35 Pages Posted: 27 Jun 2003
In "Voting with Dollars", Bruce Ackerman and Ian Ayres of the Yale Law School propose a new method of financing federal election campaigns. First, Ackerman and Ayres criticize what they call the "old paradigm" of campaign finance reform - one that relies on limiting the amount of money that individuals and organizations can donate and directs a modest amount of public money toward candidates for federal office. Their view is that these methods of command-and-control regulation are bound to fail in their goal of limiting the baneful influence of private money on federal campaigns and, thereby, on public policy. Then, Ackerman and Ayres argue in favor of two related reforms: a Patriot-dollar account that every registered voter may allocate to candidates and a secret donation booth for private contributions to candidates for public office.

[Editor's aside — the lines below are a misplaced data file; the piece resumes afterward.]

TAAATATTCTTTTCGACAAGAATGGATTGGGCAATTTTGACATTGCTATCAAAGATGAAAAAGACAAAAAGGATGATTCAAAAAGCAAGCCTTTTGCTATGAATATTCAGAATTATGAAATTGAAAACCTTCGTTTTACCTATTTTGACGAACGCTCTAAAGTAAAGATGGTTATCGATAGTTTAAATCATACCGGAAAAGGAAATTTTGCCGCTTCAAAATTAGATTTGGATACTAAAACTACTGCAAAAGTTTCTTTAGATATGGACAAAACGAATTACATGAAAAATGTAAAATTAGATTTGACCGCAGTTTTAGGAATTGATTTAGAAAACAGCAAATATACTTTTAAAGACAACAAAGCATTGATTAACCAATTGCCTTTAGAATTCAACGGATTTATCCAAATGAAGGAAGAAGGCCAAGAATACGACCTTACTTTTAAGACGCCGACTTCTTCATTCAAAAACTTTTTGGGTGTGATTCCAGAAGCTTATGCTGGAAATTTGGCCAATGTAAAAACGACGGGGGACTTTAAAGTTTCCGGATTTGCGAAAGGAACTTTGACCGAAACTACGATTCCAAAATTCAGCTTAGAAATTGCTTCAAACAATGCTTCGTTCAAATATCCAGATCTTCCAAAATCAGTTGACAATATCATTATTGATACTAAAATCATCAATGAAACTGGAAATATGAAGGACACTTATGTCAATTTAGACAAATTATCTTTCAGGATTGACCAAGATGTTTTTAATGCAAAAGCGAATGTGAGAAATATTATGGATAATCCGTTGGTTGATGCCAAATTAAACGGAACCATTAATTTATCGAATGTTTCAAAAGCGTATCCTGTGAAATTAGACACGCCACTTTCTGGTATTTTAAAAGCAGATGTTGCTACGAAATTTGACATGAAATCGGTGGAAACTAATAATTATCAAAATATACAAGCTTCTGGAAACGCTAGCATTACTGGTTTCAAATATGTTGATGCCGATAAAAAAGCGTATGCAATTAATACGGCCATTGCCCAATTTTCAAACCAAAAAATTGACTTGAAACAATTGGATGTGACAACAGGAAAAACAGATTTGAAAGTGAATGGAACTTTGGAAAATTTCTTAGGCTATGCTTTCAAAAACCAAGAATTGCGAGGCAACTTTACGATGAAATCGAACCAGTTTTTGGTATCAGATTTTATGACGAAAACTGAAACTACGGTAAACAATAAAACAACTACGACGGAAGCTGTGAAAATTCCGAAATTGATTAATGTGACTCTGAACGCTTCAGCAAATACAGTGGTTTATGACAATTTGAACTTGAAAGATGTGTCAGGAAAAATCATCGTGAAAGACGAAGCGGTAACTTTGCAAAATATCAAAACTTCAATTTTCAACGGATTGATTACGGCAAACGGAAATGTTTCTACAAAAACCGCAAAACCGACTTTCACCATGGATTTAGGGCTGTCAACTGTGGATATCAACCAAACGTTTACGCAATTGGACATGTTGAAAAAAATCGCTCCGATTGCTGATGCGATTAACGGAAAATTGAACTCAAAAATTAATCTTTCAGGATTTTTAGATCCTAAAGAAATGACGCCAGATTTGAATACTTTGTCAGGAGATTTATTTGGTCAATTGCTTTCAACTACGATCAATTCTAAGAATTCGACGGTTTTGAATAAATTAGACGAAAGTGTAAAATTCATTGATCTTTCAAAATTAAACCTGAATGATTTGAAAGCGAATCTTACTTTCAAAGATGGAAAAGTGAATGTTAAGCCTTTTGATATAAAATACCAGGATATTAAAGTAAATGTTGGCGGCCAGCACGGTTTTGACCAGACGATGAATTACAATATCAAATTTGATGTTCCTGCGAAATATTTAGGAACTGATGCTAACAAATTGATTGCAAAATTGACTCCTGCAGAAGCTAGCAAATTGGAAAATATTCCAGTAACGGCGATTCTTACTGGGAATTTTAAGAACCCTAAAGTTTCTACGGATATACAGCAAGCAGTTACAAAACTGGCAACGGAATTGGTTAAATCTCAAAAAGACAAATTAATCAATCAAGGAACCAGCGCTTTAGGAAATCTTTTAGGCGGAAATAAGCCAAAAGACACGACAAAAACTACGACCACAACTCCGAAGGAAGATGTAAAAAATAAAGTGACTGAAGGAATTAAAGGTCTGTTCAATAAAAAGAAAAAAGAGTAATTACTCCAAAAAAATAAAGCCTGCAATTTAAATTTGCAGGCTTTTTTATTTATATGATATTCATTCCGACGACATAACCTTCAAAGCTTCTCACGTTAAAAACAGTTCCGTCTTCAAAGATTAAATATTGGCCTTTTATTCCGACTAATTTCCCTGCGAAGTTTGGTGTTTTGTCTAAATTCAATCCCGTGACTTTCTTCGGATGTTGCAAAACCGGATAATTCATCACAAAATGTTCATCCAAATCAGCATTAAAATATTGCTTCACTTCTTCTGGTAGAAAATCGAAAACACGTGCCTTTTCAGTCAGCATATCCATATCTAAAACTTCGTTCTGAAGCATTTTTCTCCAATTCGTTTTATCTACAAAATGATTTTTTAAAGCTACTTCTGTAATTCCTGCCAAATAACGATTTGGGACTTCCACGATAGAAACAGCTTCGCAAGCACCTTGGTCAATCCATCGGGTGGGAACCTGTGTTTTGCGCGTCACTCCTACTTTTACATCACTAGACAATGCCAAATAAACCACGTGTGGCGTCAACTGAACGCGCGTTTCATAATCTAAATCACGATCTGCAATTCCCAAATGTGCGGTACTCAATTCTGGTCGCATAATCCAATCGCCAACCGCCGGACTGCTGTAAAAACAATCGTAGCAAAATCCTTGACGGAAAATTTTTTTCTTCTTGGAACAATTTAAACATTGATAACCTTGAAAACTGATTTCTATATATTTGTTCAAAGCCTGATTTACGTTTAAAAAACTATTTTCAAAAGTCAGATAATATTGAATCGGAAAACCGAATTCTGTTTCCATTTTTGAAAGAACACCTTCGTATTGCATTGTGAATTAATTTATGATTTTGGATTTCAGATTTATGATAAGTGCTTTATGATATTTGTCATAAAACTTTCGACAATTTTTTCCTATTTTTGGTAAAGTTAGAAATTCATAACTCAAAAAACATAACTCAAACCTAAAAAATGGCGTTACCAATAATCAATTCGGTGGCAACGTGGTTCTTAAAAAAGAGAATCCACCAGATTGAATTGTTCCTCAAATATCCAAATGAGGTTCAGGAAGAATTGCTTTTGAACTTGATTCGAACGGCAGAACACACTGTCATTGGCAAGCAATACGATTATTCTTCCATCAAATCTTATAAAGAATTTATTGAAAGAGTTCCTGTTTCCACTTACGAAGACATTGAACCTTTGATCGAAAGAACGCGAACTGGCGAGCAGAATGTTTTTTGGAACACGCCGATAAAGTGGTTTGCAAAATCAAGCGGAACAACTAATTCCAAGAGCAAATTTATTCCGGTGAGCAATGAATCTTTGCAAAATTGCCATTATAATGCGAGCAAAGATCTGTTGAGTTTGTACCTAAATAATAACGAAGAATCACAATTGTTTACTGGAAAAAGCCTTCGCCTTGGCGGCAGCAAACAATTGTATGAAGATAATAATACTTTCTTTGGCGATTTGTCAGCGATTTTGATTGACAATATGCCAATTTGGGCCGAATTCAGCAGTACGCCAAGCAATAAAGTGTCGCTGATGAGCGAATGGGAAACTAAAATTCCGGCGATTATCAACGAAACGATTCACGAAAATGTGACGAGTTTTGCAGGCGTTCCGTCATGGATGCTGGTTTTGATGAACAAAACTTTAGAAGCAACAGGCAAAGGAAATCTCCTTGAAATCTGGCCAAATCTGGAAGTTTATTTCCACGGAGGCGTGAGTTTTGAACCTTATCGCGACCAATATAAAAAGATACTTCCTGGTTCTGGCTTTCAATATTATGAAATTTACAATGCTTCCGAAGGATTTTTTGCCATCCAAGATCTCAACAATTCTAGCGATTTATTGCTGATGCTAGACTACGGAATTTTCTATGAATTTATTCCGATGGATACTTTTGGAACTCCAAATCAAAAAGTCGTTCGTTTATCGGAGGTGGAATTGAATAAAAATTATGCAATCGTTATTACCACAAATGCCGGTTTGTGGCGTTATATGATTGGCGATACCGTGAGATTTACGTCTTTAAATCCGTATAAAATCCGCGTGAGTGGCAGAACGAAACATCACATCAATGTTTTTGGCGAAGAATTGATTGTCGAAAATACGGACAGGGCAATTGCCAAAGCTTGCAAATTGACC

This review finds much to admire in the Ackerman-Ayres reform proposal. But it criticizes some minor administrative details of the reforms and raises two broader concerns: that the injection of up to $5 billion in public money into each campaign cycle might lead not to more deliberative democracy but to even more mind-numbing, trivial campaigns and that the amount of private money in federal campaigns may not be, after all, so large as to excite concern.
Suggested Citation: Suggested Citation
Ulen, Thomas S., Money and Politics: A Review of Ackerman & Ayres, Voting with Dollars. University of Illinois Law Review, Forthcoming. Available at SSRN: https://ssrn.com/abstract=419981 or http://dx.doi.org/10.2139/ssrn.419981